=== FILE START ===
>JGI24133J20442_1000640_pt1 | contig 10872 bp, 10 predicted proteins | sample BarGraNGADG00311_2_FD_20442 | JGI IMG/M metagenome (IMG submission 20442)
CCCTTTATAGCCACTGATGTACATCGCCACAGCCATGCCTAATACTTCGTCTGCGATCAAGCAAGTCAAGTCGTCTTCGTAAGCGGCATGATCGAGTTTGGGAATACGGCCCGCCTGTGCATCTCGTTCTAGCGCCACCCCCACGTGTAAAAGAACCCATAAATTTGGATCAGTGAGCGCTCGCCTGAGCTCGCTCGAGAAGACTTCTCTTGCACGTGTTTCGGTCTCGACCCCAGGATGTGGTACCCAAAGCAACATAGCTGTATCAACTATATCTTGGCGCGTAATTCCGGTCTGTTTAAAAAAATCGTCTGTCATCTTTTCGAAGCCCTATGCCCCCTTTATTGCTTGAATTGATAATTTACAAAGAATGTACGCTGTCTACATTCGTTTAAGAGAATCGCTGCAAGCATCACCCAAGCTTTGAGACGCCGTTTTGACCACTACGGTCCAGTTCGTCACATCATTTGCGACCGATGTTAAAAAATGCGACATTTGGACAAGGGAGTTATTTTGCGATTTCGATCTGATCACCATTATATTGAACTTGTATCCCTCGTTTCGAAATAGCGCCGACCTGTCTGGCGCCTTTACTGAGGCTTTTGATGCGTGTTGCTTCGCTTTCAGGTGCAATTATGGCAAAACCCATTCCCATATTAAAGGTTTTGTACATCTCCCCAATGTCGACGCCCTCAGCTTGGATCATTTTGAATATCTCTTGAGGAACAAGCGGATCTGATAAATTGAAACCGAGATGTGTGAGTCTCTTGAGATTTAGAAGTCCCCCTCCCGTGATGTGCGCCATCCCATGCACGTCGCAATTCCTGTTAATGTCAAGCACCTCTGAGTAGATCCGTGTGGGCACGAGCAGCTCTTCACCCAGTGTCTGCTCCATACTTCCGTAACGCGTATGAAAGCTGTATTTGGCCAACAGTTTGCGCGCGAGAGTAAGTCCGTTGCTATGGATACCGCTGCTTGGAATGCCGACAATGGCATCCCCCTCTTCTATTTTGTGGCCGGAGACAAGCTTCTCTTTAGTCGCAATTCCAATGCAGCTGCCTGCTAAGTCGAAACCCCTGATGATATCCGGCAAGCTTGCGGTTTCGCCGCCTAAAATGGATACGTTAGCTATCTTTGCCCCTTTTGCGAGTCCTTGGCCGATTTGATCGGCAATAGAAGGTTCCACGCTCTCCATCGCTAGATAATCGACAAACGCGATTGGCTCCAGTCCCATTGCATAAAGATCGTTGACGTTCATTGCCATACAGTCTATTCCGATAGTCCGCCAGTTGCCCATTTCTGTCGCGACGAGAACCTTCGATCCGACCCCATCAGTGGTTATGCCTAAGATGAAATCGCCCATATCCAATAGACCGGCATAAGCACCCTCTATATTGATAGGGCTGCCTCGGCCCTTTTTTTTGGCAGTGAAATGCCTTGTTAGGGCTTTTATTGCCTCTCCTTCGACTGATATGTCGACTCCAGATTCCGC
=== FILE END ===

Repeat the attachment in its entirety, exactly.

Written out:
>JGI24133J20442_1000640_pt1 | contig 10872 bp, 10 predicted proteins | sample BarGraNGADG00311_2_FD_20442 | JGI IMG/M metagenome (IMG submission 20442)
CCCTTTATAGCCACTGATGTACATCGCCACAGCCATGCCTAATACTTCGTCTGCGATCAAGCAAGTCAAGTCGTCTTCGTAAGCGGCATGATCGAGTTTGGGAATACGGCCCGCCTGTGCATCTCGTTCTAGCGCCACCCCCACGTGTAAAAGAACCCATAAATTTGGATCAGTGAGCGCTCGCCTGAGCTCGCTCGAGAAGACTTCTCTTGCACGTGTTTCGGTCTCGACCCCAGGATGTGGTACCCAAAGCAACATAGCTGTATCAACTATATCTTGGCGCGTAATTCCGGTCTGTTTAAAAAAATCGTCTGTCATCTTTTCGAAGCCCTATGCCCCCTTTATTGCTTGAATTGATAATTTACAAAGAATGTACGCTGTCTACATTCGTTTAAGAGAATCGCTGCAAGCATCACCCAAGCTTTGAGACGCCGTTTTGACCACTACGGTCCAGTTCGTCACATCATTTGCGACCGATGTTAAAAAATGCGACATTTGGACAAGGGAGTTATTTTGCGATTTCGATCTGATCACCATTATATTGAACTTGTATCCCTCGTTTCGAAATAGCGCCGACCTGTCTGGCGCCTTTACTGAGGCTTTTGATGCGTGTTGCTTCGCTTTCAGGTGCAATTATGGCAAAACCCATTCCCATATTAAAGGTTTTGTACATCTCCCCAATGTCGACGCCCTCAGCTTGGATCATTTTGAATATCTCTTGAGGAACAAGCGGATCTGATAAATTGAAACCGAGATGTGTGAGTCTCTTGAGATTTAGAAGTCCCCCTCCCGTGATGTGCGCCATCCCATGCACGTCGCAATTCCTGTTAATGTCAAGCACCTCTGAGTAGATCCGTGTGGGCACGAGCAGCTCTTCACCCAGTGTCTGCTCCATACTTCCGTAACGCGTATGAAAGCTGTATTTGGCCAACAGTTTGCGCGCGAGAGTAAGTCCGTTGCTATGGATACCGCTGCTTGGAATGCCGACAATGGCATCCCCCTCTTCTATTTTGTGGCCGGAGACAAGCTTCTCTTTAGTCGCAATTCCAATGCAGCTGCCTGCTAAGTCGAAACCCCTGATGATATCCGGCAAGCTTGCGGTTTCGCCGCCTAAAATGGATACGTTAGCTATCTTTGCCCCTTTTGCGAGTCCTTGGCCGATTTGATCGGCAATAGAAGGTTCCACGCTCTCCATCGCTAGATAATCGACAAACGCGATTGGCTCCAGTCCCATTGCATAAAGATCGTTGACGTTCATTGCCATACAGTCTATTCCGATAGTCCGCCAGTTGCCCATTTCTGTCGCGACGAGAACCTTCGATCCGACCCCATCAGTGGTTATGCCTAAGATGAAATCGCCCATATCCAATAGACCGGCATAAGCACCCTCTATATTGATAGGGCTGCCTCGGCCCTTTTTTTTGGCAGTGAAATGCCTTGTTAGGGCTTTTATTGCCTCTCCTTCGACTGATATGTCGACTCCAGATTCCGC